“This looks like it’s going to hurt me,” I noted with wide eyes.
Novi laughed. “The dish itself is full of spices, but, yes, that’s the sambal. Sambal brings the real heat. I don’t force people to eat spicy things, but my sambal has to be spicy.”
One dab of the tangy relish on the rice and my palate was immediately lit with a blast of hot, funky flavors. The sambal, made from scratch like everything else in Candle Nut’s kitchen, is a fusion of dry roasted chiles, shrimp paste, shallots, and candlenut.
The rendang also features gloriously fluffy coconut-scented rice, topped with crispy garlic and collard greens. Listen up, Southerners: These ain’t like collards y’all ever tasted. After a quick blanch to release the bitterness, the leafy greens are wok-fried and simmered in coconut milk and spices.
“I would typically use cassava leaves,” Novi said, “but I can’t get those here. You just want to find a green that’s not too bitter.”
Into a nearby container I mounded a scoop of aromatic rice—which filled my nose with warm, peppery notes of cardamom and cinnamon. Jeff sprung up in his seat.
“Oh, and we do a lot of specials!” he told. “Sometimes we have a piano player [James Jarvis on Saturday nights]. We also do half-price beer, wine and appetizers, and we do signature cocktails.”
Sunday Funday participants: Candle Nut makes a Spicy Sambal Bloody Mary with Tito’s, lemongrass, and house-made Indonesian hot sauce.
Aguachile with Shrimp
3114-3430 S. 17th St. • (910) 833-5142
“This dish is sometimes referred to as ‘levanta muertos’ that translates to: raise the dead,” Zocalo’s head chef Julio Camberos said with a chuckle.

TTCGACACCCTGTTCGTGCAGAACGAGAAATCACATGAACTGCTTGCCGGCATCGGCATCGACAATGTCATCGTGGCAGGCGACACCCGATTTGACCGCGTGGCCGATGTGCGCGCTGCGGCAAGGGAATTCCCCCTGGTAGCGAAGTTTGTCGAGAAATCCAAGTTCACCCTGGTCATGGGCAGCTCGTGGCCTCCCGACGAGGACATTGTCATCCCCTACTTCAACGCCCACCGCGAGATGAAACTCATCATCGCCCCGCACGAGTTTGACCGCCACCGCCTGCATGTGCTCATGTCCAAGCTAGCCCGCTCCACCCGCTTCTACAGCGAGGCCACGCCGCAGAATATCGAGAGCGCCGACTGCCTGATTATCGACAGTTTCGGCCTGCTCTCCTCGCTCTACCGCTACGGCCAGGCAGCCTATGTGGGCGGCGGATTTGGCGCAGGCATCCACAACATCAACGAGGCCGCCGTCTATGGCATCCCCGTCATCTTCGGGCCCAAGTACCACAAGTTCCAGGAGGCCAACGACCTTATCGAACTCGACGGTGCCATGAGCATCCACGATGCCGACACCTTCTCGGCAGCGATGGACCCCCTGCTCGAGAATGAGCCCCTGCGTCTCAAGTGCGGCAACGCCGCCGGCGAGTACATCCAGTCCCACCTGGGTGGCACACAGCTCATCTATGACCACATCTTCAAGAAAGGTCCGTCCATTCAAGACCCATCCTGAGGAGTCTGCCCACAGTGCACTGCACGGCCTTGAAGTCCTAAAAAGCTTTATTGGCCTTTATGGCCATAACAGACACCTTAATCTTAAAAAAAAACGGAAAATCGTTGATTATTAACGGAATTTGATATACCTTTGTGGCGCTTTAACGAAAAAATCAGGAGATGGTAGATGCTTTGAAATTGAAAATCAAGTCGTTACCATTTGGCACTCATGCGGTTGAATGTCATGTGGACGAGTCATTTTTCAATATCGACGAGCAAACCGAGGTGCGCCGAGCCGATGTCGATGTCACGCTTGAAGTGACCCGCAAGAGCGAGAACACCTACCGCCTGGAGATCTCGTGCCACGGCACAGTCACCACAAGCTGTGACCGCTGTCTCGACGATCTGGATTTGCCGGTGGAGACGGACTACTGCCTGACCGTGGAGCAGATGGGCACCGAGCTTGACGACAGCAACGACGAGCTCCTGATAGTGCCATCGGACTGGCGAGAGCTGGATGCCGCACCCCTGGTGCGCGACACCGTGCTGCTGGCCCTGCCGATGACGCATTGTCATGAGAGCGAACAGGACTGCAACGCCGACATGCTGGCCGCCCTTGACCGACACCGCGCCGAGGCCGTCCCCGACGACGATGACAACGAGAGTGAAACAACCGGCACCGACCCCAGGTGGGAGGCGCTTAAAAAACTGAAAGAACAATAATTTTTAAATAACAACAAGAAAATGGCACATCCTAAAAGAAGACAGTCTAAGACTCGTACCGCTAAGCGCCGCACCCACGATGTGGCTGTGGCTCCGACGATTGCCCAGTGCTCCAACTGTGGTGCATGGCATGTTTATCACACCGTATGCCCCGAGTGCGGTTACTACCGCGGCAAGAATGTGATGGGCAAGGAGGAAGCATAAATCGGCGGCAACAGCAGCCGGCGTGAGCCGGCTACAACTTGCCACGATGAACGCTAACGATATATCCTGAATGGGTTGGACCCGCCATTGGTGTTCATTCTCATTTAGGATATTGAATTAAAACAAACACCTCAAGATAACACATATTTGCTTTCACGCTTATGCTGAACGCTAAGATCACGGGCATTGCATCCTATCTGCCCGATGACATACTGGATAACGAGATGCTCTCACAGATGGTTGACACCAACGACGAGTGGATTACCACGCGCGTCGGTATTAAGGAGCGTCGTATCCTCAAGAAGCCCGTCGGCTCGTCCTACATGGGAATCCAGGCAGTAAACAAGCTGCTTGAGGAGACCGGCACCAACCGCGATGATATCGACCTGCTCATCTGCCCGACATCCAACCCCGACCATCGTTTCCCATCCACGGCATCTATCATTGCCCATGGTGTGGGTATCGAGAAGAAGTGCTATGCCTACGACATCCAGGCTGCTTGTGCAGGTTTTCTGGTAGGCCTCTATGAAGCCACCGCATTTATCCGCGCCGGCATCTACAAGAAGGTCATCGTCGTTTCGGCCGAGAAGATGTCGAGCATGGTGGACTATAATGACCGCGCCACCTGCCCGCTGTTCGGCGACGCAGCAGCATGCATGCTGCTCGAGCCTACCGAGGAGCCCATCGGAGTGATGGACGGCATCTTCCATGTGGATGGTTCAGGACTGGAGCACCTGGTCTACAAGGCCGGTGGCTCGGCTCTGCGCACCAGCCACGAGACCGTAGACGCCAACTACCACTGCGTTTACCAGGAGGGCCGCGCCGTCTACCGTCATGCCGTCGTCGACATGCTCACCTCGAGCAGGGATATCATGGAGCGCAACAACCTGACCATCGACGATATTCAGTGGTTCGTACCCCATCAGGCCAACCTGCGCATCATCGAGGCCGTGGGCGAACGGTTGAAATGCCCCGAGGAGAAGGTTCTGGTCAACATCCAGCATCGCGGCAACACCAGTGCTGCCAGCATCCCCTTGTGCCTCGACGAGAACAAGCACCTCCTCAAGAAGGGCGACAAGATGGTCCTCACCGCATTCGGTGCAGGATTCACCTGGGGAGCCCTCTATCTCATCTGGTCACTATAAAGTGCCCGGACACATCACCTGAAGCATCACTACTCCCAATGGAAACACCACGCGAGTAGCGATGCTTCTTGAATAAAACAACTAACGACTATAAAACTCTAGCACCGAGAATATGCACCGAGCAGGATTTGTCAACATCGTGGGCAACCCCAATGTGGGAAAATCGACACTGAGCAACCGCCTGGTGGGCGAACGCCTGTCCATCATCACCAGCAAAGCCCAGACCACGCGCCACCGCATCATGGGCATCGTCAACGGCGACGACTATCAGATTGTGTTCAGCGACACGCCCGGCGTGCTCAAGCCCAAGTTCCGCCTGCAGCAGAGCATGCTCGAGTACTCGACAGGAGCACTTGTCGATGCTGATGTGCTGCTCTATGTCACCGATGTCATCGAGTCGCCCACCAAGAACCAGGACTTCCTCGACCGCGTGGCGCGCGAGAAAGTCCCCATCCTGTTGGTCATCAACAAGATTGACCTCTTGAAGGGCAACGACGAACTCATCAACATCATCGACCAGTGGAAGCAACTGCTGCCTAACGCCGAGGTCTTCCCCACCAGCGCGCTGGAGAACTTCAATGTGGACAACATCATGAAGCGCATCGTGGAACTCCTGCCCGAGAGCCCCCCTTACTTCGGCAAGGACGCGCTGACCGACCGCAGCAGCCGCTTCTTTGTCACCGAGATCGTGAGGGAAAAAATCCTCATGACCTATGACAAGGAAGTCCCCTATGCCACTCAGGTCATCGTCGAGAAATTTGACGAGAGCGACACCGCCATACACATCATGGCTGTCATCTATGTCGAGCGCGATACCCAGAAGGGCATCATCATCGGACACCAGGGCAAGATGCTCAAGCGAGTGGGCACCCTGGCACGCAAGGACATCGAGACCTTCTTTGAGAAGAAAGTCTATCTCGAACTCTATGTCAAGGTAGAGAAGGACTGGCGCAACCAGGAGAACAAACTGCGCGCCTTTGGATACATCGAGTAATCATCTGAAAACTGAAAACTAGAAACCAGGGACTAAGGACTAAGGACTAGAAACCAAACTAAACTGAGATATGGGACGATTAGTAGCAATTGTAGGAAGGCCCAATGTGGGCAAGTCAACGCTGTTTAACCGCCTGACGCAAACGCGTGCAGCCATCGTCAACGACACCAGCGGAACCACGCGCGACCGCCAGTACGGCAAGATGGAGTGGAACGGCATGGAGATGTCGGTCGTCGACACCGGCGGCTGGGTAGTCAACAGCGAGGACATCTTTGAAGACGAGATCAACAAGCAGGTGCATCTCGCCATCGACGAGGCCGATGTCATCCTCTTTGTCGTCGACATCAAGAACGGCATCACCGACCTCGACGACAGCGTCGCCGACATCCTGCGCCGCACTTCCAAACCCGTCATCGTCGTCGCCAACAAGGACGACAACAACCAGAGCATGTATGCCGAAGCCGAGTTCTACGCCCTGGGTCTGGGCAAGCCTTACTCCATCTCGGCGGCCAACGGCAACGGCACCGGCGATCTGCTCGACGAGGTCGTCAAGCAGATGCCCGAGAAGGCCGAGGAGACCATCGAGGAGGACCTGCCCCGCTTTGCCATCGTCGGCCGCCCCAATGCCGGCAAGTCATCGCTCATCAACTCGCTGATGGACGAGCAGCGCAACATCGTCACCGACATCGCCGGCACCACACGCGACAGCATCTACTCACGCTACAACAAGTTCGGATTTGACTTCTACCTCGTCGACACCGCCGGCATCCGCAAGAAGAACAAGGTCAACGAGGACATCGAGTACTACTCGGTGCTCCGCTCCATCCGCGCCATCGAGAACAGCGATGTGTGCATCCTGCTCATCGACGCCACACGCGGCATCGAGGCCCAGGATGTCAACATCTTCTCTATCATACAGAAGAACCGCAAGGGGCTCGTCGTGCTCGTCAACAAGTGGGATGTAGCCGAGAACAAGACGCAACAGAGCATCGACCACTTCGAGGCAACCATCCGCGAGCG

Great, I thought. Here come the meat sweats.
Excited to spread the word about The Pointe at Barclay’s new Mexican street food eatery Zocalo, I reached out to Chef Julio for his take on something that would “gently” blow my socks off. “If you’re a sissy, just reach for some carbs,” he said as I gulped down a mouthful of shrimp marinated in lime-habanero-serrano-cilantro juice. Steam trickled from my ears. His spin on this righteous ceviche was tossed with crunchy shavings of red onion, cucumbers and bell peppers. Thank goodness for the nearby basket of thick-cut, housemade white corn tortilla chips—a.k.a. “totopo.” Using the salty triangles as a vehicle for his fiery, green-hued sauce (with an avocado sliver or two to cool me down), I was able to turn down the heat a few notches.
“You have to keep eating until you get to the end, otherwise the burn will kick in,” Chef Julio said. I’m a big fan of trusting the professional; I did exactly that. Some bites had tinges of fruity fire, while mouthfuls of shrimp and veggies were floral and packed with notes of citrus. A word to weak stomachs: Avoid the thin orange rounds on the outskirts of the plate. Those are habaneros—you will burst into flames. Not exaggerating.
“It is the ultimate hangover shrimp cocktail because you sweat out all of the alcohol,” Chef Julio explained to me.